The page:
Cinco de Mayo. It's truly the ultimate American holiday. After all, where else but Mexico would people use a relatively obscure battle between the French and Mexican armies in 1862 as an excuse to down margaritas by the pitcher-full?
The margarita is by far the most popular tequila drink in the country, and is the special everyone demands when they hit the bars on Cinco de Mayo. But just as there's far more than one French defeat in the history books, there's far more than one way to drink in Mexican culture. Here are a few to try out this May 5th.
The Tamarind Margarita
Every barfly has had the standard margarita, and the various strawberry, mango or coconut-flavored concoctions tend to be sugar bombs with hangover written all over them. For a crowd looking for something familiar, but more deeply rooted in traditional Mexican foods, a tamarind margarita delivers. Tamarind is an extremely acidic fruit common to Mexican cuisine, and it adds a nicely tart body to a margarita, balancing out the sweetness most people have come to expect from the drink. The recipe below is good for a pitcher-full.
• 4 ounces unsweetened tamarind pulp (available at most well-stocked grocery stores in the “ethnic foods” aisle)
• Simple syrup (½ cup sugar and ½ cup water combined – heat slightly if you have trouble getting it to dissolve)
• 1 cup tequila (a good blanco or reposado like Don Julio or Herradura is best)
• 1 cup lime juice
Combine the tamarind pulp and 2 ½ cups boiling water together in a bowl and let stand 15 minutes to dissolve. Break up larger chunks with a fork to combine if necessary. Strain the mixture through a sieve and reserve the liquid. Then combine the tamarind liquid, simple syrup, tequila and juice in a pitcher and mix well. Refrigerate and serve in tall glasses, or margarita glasses if you have them. Otherwise, if you prefer a blended margarita combine in a blender with ice in batches until it reaches the desired slushy consistency.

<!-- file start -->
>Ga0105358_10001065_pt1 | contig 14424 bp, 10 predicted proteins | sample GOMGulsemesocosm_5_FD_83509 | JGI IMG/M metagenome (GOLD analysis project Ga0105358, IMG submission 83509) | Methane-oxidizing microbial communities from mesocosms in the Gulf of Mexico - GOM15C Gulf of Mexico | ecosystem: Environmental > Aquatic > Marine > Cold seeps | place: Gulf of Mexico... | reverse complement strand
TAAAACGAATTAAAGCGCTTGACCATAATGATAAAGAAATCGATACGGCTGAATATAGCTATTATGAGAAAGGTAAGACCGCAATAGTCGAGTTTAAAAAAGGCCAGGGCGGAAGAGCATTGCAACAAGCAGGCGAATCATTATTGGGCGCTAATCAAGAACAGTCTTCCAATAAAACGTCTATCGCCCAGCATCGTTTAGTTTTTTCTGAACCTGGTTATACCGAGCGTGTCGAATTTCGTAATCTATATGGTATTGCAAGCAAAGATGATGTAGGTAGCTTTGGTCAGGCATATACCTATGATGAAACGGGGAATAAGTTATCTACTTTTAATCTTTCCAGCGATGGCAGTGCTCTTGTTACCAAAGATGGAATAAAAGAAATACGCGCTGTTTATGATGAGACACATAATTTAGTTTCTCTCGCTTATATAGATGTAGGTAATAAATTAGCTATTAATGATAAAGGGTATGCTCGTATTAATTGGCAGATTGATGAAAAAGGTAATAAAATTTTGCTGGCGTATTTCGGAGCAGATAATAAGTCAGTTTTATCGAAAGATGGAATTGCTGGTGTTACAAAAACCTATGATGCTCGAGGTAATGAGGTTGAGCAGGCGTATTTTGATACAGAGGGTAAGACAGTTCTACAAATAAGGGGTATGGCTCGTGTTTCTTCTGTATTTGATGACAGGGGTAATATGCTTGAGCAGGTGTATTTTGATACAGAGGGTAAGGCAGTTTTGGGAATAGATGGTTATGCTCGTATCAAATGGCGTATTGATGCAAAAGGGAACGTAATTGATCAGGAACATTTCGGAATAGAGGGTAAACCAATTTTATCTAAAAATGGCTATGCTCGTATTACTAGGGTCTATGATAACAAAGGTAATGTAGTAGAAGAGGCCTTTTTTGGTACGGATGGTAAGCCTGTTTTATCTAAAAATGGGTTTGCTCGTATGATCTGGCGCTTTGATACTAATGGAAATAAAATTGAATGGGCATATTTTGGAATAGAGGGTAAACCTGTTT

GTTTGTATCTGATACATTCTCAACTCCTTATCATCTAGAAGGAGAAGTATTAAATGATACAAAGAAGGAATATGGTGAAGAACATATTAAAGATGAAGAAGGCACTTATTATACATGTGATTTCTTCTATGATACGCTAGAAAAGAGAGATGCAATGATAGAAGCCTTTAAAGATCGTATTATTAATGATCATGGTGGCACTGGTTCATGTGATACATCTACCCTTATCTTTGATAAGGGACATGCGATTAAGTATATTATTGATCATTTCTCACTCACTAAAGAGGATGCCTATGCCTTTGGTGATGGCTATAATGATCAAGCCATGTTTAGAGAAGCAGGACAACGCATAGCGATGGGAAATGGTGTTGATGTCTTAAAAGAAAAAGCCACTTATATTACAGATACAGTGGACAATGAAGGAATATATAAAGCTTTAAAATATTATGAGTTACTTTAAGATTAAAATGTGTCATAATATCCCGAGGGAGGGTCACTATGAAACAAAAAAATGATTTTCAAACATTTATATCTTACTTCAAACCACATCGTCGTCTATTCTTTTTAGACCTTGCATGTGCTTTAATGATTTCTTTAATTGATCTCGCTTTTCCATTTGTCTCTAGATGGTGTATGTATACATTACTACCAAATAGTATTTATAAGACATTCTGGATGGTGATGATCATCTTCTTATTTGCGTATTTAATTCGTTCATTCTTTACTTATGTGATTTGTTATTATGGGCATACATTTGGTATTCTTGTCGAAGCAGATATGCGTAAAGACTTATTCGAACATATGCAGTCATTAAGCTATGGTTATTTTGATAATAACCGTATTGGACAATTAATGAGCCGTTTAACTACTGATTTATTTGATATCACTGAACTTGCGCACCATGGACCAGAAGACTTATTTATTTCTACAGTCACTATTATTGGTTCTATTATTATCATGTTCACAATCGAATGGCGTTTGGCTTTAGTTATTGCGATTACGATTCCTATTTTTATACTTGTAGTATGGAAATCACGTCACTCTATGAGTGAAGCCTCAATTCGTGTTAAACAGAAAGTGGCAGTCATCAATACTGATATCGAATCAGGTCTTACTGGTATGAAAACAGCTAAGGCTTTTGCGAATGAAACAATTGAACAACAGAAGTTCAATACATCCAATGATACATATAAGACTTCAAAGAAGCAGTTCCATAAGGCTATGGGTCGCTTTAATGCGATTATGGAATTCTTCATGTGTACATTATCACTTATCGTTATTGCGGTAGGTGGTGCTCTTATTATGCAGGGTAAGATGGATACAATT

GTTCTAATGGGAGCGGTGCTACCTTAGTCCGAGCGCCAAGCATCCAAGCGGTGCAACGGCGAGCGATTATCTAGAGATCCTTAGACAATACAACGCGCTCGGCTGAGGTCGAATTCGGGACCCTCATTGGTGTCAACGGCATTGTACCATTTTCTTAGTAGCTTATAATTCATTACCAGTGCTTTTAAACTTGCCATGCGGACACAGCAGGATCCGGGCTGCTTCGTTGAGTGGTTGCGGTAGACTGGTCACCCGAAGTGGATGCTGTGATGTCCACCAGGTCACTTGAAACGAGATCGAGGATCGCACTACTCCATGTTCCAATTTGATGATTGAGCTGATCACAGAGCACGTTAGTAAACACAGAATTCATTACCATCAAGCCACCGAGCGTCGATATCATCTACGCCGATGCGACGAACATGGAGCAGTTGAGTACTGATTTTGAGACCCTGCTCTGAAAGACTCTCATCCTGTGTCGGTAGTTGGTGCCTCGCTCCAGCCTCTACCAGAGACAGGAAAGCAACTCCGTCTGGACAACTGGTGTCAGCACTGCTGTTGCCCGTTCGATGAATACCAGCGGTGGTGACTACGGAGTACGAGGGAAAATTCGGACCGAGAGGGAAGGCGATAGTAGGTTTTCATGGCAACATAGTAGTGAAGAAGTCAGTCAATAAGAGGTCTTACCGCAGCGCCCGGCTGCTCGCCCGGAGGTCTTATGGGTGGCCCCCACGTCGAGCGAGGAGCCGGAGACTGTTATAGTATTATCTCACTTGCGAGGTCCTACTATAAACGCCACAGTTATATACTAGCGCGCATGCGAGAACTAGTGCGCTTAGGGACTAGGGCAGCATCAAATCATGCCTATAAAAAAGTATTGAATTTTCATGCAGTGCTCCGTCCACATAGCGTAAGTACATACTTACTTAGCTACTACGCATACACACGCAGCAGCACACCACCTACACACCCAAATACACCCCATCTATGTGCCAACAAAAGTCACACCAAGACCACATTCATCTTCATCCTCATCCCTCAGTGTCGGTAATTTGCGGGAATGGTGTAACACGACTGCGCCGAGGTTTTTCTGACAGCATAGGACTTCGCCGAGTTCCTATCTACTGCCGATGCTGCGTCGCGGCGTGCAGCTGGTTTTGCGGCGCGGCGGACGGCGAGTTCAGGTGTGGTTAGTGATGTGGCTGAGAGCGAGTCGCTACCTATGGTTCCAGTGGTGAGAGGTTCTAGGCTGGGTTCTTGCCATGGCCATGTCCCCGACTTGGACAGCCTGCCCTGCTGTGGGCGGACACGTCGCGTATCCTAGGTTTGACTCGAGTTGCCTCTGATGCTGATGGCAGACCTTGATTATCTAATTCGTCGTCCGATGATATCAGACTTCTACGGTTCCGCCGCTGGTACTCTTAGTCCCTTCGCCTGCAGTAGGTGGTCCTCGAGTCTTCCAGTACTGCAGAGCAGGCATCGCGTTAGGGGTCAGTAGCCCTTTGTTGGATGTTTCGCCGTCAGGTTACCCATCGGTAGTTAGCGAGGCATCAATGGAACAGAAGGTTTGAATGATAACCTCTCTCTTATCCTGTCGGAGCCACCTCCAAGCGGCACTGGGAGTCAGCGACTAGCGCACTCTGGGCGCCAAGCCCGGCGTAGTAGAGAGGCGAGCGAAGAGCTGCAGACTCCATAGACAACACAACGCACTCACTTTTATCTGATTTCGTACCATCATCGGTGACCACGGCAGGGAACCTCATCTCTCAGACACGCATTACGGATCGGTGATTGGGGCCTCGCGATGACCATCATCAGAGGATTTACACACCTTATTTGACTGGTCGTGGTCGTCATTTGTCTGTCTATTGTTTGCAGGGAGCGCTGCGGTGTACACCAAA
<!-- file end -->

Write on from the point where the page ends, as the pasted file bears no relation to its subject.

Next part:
Maybe sweet isn't your thing. Or maybe it's important to get an early start to Cinco de Mayo. Either way, a margarita just doesn't work so well with a breakfast burrito. That's where the sangrita comes in. Traditionally used as a chaser to a shot of tequila, it also works as a cocktail and is a more balanced breakfast than Lucky Charms ever could dream of being. Spicy, sweet, and with enough kick to take care of last night's hangover and possibly the one you're about to start working on, it's the breakfast of champions.
• 2 cups orange juice
• 1 tablespoon grenadine
• ¼ teaspoon chili powder
• 1 cup tomato juice
• 3 teaspoons salt
• 2 ounces tequila (an unaged blanco tequila like El Jimador is a bargain and works best here, as the smoky and more complex flavors of aged tequilas are completely masked by the spices)
• Hot sauce to taste
Pour the tequila into a tall glass over ice. Add the remaining ingredients and stir. Have a few of these with and some steak and eggs and you'll be ready for whatever the day, or French cavalry, might throw at you.
With its somewhat harsh smoky flavor, mezcal will never be as big as tequila. Traditionally drunken straight with a side of ground fried larva mixed with chili peppers, salt and lime, mezcal can be an acquired taste to say the least. But in the right cocktail it provides a complex mix of tastes that can balance sweet and sour and smooth the way for a wide range of ingredients. It's a great nightcap – especially in areas that haven't quite been hit with summer heat as of yet.
• 1 dash Angostura bitters
• ¾ ounce Mezcal (Scorpion and Monte Alban are good reasonably priced mezcals to start with)
• ½ ounce sweet vermouth
• 1 ounce Campari
• 1 ½ ounce tequila (a good reposado is important here, as a blanco won't stand up to the other flavors in the cocktail – Tres Agaves Reposado seems to work especially well in this drink)
Add all ingredients, except for the bitters, in order over ice in a shaker. Shake to combine, then strain into a lowball glass filled with a few ice cubes. Add the bitters on top, then kick back and watch the last hours of Cinco de Mayo drift by in a haze.